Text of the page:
This Week in Canadian Science 2018-07-08

by | July 8, 2018


By Scott Douglas Jacobsen

“Premier Doug Ford has fired Ontario’s chief scientist — an award-winning researcher appointed by the former Liberal government.

Molly Shoichet was named the province’s first-ever chief scientist last November, with the goal of advancing science and innovation in Ontario.

Shoichet, a biomedical engineer, told CBC Radio’s Metro Morning that her work was going well, but on Tuesday she was informed that she was being let go.

A few months ago we spoke with Molly Shoichet, an award-winning scientist and researcher at the U of T. She’d just been appointed as the Province’s first Chief Scientist by then Premier Kathleen Wynne. Now a new government with a new mandate and a new broom has sent her packing. We have her reaction and hear what she was able to do in the six months she was on the job. 8:12

She said she was “surprised and not surprised,” by the news, and believes she was let go so Ford’s new PC government could put its own stamp on the role, even though she says she’s not a member of any political party.

“Science is not political,” she said.

“It’s really about trying to make the best decisions for government.””


“Premier Doug Ford has quietly appointed an ally to an advisory post with an annual salary of $348,000.

The Ford cabinet named Dr. Rueben Devlin, a former president of the Ontario PC Party and the longtime CEO of Humber River Hospital, to chair a new body called the Premier’s Council on Improving Healthcare and Ending Hallway Medicine.

The appointment was not officially announced by the Ford government, although the decision was made a week ago during the first meeting of the new cabinet.

Devlin’s hiring was revealed Friday when the orders-in-council from that meeting were posted online. The cabinet order declares Devlin’s salary as $348,000 per year, plus expenses.

“He is going to be worth every penny and we are going to see that in the results,” said Lisa MacLeod, Ontario’s new minister of children, community and social services, during a news conference Friday.”


“On October 20, marijuana will no longer be an illegal drug in Canada—a move that could make it much easier to study how cannabis affects the body and the brain.

“Cannabis has risks and maybe benefits,” says M-J Milloy, an infectious disease epidemiologist at the British Columbia Centre on Substance Use and the University of British Columbia who studies HIV patients’ illicit drug use. Under prohibition, however, “what we, as scientists, have not been able to do is try to figure out what those risks and benefits are in an open way,” he says. “The hope is that legalization of cannabis will take the shackles off scientific inquiry and will allow us to ask and answer the sort of questions we should have been asking twenty, thirty, forty years ago.”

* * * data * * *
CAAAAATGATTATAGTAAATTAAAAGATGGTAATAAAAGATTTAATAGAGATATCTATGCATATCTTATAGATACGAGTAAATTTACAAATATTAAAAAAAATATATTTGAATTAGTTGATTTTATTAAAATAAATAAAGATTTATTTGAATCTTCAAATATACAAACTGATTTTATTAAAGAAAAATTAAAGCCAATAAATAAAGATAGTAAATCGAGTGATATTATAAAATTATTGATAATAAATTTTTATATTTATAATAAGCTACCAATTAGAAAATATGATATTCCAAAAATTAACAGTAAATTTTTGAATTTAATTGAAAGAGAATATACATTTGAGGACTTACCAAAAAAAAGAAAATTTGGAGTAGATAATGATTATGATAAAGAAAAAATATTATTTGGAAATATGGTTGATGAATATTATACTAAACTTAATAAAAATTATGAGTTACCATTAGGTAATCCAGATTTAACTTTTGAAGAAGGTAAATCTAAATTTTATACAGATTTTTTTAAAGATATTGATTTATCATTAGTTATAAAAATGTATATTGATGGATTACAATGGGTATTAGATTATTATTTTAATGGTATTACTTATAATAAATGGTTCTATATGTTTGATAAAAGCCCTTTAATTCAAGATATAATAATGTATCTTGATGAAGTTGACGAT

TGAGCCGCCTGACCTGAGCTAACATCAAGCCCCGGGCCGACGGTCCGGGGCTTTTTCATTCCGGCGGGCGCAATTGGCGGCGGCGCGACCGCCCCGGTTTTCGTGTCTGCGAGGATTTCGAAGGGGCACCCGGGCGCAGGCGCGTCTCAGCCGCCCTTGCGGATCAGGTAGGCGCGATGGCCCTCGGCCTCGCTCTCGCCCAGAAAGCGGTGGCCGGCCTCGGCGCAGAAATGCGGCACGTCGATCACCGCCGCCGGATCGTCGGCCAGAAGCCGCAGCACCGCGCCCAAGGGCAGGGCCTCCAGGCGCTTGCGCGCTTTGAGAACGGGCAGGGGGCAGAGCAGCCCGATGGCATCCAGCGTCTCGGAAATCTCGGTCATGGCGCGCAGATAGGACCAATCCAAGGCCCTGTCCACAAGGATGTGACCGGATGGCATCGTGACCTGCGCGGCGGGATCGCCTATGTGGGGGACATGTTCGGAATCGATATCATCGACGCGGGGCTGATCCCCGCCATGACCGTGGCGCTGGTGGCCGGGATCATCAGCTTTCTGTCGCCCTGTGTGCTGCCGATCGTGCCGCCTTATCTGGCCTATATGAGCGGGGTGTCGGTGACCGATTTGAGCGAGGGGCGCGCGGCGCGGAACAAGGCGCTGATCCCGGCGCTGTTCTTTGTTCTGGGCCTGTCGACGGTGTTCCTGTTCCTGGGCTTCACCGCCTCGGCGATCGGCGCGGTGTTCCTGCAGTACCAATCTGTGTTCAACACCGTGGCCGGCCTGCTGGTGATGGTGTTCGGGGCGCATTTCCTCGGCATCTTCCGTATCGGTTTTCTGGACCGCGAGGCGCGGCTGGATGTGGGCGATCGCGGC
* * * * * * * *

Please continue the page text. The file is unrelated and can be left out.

Currently in Canada, to study the physiological effects of cannabis in humans, researchers have to apply for an exemption from the Controlled Drugs and Substances Act, which has been difficult to get regardless of the political affiliation of government leaders, Milloy says. Funding hasn’t been easy to come by either, making cannabis research the “poor second cousin of alcohol studies,” notes sociologist Andrew Hathaway of the University of Guelph.”


“From the normally mild summer climes of Ireland, Scotland and Canada to the scorching Middle East, numerous locations in the Northern Hemisphere have witnessed their hottest weather ever recorded over the past week.

Large areas of heat pressure or heat domes scattered around the hemisphere led to the sweltering temperatures.

The Canadian Broadcasting Corporation reports the heat is to blame for at least 33 deaths in southern Quebec, mostly in and near Montreal, which endured record high temperatures.

In Northern Siberia, along the coast of the Arctic Ocean – where weather observations are scarce – model analyses showed temperatures soaring 40 degrees Fahrenheit (22 Celsius) above normal on July 5, to over 90 degrees Fahrenheit (32 Celsius).

“It is absolutely incredible and really one of the most intense heat events I’ve ever seen for so far north,” wrote meteorologist Nick Humphrey, who offers more detail on this extraordinary high-latitude hot spell on his blog.”


SIDNEY, BC, July 5, 2018 /CNW/ – Seamounts are underwater mountains that are home to an abundance of marine species, from cold-water corals and sponges to Bocaccio and killer whales. These ecosystems are important to maintaining biodiversity in the ocean and contribute greatly to its health. Fisheries and Oceans Canada, the Haida Nation, Oceana Canada and Ocean Networks Canada are working together to further ocean research and help protect seamounts in the Pacific Ocean. 

The Northeast Pacific Seamounts Expedition, taking place from July 5 to 21, 2018, will explore three seamounts in the Northeast Pacific Ocean: SGaan Kinghlas-Bowie, Dellwood and Explorer.

During the 16-day expedition aboard Ocean Exploration Trust’s vessel, E/V Nautilus, partners will survey and collect data on the physical features and ecosystems of the seamounts. They will establish long-term monitoring sites on SGaan Kinghlas-Bowie Seamount, and for the first time, will use multibeam sonar to map Dellwood and Explorer Seamounts.”


Scott Douglas Jacobsen is the Founder of In-Sight: Independent Interview-Based Journal and In-Sight Publishing. He authored/co-authored some e-books, free or low-cost. If you want to contact Scott:

Do not forget to look into our associates: Godless Mom, Nice Mangoes, Sandwalk, Brainstorm Podcast, Left at the Valley, Life, the Universe & Everything Else, The Reality Check, Bad Science Watch, British Columbia Humanist Association, Dying With Dignity Canada, Canadian Secular Alliance, and Centre for Inquiry Canada.

Leave a Reply

Your email address will not be published.

This site uses Akismet to reduce spam. Learn how your comment data is processed.